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Tearin’ Up My Heart: Intramural Hematoma in Spontaneous Coronary Artery Dissection

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Disclosure:CS is on the US Cardiology Review editorial board; this did not influence acceptance. SK has no conflicts of interest to declare.



Published online:

Informed Consent:

Informed consent was obtained from the patient to publish their data and images

Correspondence Details:Sibi Krishnamurthy, Interventional Cardiology, Scripps Clinic La Jolla, 9888 Genesee Ave, San Diego, CA 92037, US. E:

Open Access:

This work is open access under the CC-BY-NC 4.0 License which allows users to copy, redistribute and make derivative works for non-commercial purposes, provided the original work is cited correctly.

A 55-year-old woman with fibromuscular dysplasia had prior carotid dissection and coronary artery spasm causing cardiac arrest with subsequent implantation of an ICD. After developing a severe migraine, she presented to the emergency department, where she had ventricular fibrillation requiring defibrillation and ST elevations on EKG (Figure 1). She was taken emergently to the catheterization lab, where she was found with severe stenoses involving the right coronary artery (RCA) into the posterior lateral branch (PLB) and posterior descending artery (PDA) (Figure 2).

Figure 1: EKG

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Figure 2: Angiogram

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A 6 Fr OptiCross (Boston Scientific) intravascular ultrasound showed a tear in the distal RCA and intramural hematoma involving the PDA and PLB (Figure 3). Although routine revascularization of spontaneous coronary artery dissection should not be performed (class 3), it is reasonable in patients with hemodynamic instability or ongoing ischemia despite conservative therapy (class 2b).1,2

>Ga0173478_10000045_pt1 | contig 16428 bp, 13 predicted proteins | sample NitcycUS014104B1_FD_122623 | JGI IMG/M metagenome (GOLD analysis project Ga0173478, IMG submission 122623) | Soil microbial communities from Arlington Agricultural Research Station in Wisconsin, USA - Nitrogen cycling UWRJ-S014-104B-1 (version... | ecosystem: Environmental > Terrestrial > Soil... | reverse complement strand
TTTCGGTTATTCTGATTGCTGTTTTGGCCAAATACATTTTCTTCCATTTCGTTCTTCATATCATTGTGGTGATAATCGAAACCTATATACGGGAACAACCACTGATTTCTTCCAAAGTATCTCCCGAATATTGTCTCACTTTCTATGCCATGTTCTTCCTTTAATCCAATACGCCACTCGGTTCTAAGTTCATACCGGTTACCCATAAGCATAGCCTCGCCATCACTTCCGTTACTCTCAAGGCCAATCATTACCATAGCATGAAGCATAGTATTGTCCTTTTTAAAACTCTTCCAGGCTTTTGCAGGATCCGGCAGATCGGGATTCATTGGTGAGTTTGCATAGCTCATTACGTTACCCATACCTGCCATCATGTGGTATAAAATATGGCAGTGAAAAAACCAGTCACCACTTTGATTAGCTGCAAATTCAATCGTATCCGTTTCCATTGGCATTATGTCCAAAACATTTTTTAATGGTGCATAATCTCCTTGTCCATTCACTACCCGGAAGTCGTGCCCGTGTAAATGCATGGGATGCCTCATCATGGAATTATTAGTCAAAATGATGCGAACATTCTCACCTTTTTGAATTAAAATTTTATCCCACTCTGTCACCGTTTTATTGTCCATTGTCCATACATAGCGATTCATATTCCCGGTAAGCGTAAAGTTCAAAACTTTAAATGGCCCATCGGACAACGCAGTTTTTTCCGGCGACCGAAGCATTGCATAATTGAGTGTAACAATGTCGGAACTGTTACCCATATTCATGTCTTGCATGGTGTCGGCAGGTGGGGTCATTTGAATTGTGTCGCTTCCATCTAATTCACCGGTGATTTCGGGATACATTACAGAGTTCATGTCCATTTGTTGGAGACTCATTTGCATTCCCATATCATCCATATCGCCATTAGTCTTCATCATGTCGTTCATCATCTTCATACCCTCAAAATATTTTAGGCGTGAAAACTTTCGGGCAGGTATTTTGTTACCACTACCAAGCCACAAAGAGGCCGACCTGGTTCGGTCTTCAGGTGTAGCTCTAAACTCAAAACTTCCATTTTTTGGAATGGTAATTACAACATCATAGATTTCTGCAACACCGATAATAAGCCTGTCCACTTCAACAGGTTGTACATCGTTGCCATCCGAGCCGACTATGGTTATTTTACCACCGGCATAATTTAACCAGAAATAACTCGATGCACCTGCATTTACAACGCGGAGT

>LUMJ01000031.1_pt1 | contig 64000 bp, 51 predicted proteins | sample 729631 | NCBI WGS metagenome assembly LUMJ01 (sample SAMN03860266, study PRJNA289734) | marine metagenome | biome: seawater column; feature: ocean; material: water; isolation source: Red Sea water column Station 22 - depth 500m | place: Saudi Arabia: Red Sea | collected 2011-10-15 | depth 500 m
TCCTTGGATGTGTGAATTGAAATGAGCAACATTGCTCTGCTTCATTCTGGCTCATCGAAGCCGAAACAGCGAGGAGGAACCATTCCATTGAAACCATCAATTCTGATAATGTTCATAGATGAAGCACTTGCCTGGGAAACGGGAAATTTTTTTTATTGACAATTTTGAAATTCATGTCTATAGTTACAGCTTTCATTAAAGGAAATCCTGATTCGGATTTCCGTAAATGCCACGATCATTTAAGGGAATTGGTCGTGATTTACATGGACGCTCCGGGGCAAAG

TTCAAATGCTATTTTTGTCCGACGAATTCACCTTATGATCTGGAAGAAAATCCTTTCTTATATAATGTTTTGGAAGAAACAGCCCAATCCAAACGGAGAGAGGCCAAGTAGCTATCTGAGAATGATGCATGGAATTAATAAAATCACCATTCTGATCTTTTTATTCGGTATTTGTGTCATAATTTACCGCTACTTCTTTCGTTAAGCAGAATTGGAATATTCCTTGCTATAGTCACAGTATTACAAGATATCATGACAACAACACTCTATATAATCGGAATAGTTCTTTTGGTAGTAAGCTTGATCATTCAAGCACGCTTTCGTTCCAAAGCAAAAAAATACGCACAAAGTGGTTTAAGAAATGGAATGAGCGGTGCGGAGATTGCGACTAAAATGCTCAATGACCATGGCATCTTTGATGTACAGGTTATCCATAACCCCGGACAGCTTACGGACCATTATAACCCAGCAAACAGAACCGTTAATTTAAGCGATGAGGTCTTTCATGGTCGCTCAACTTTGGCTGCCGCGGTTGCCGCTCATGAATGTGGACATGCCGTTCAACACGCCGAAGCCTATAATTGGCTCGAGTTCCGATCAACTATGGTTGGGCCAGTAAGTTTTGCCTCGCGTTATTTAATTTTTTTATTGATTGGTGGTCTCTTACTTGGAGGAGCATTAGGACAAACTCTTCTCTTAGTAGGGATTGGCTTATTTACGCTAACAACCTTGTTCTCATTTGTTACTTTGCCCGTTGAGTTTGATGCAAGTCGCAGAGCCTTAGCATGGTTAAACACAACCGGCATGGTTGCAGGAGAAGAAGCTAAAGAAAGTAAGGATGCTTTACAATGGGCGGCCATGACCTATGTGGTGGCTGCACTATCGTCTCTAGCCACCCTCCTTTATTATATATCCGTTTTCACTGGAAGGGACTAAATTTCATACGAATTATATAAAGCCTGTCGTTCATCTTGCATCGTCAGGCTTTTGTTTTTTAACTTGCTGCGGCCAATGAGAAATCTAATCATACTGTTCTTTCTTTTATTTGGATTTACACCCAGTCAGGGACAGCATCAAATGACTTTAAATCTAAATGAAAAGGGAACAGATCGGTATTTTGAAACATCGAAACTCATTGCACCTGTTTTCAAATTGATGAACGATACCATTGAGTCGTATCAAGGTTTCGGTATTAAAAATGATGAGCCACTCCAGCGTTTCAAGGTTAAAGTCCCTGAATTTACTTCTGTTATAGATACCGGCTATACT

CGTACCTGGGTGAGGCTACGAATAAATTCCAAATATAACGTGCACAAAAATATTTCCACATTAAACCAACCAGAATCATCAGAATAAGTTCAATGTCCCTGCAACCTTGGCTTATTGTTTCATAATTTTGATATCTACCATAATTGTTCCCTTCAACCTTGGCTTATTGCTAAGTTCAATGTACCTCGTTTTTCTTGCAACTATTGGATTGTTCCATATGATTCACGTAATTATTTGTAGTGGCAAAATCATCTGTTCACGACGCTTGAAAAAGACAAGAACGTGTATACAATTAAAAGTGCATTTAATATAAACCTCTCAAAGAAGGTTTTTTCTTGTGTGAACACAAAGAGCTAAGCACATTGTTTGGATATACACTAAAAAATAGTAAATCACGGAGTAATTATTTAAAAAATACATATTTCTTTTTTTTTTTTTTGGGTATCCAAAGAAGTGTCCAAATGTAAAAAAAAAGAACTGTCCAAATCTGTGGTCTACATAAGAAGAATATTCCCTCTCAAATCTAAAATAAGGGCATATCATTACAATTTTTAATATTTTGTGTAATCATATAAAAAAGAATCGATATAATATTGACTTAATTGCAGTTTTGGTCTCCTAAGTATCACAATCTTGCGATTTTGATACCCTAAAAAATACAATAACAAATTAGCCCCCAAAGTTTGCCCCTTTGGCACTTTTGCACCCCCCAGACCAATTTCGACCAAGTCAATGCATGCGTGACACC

Figure 3: Intravascular Ultrasound

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In the setting of her cardiac arrest, progressively worsening flow in the PDA, and ongoing chest pain, we proceeded with percutaneous coronary intervention with drug-eluting stents throughout her RCA, PDA, and PLB.

Because of worsening flow in the PDA, a stent was first deployed in the distal RCA to PDA, then post-dilated proximally. The PLB lost flow, and the intramural hematoma propagated proximally into the mid RCA. Therefore, the mid RCA was stented, and the PLB was rewired, using intravascular ultrasound to confirm true lumen. The PLB was then stented in reverse T and Small Protrusion bifurcation strategy (Figure 4).

Figure 4: Post-angiogram

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She tolerated the procedure without complications and was discharged 5 days post-procedure.


  1. Hayes SN, Tweet MS, Adlam D, et al. Spontaneous coronary artery dissection: JACC state-of-the-art review. J Am Coll Cardiol 2020;76:961–84.
    Crossref | PubMed
  2. Lawton J, Tamis-Holland J, Bangalore S, et al. ACC/AHA/SCAI guideline for coronary artery revascularization: a report of the American College of Cardiology/American Heart Association Joint Committee on Clinical Practice Guidelines. J Am Coll Cardiol 2022;79:e21–e129.
    Crossref | PubMed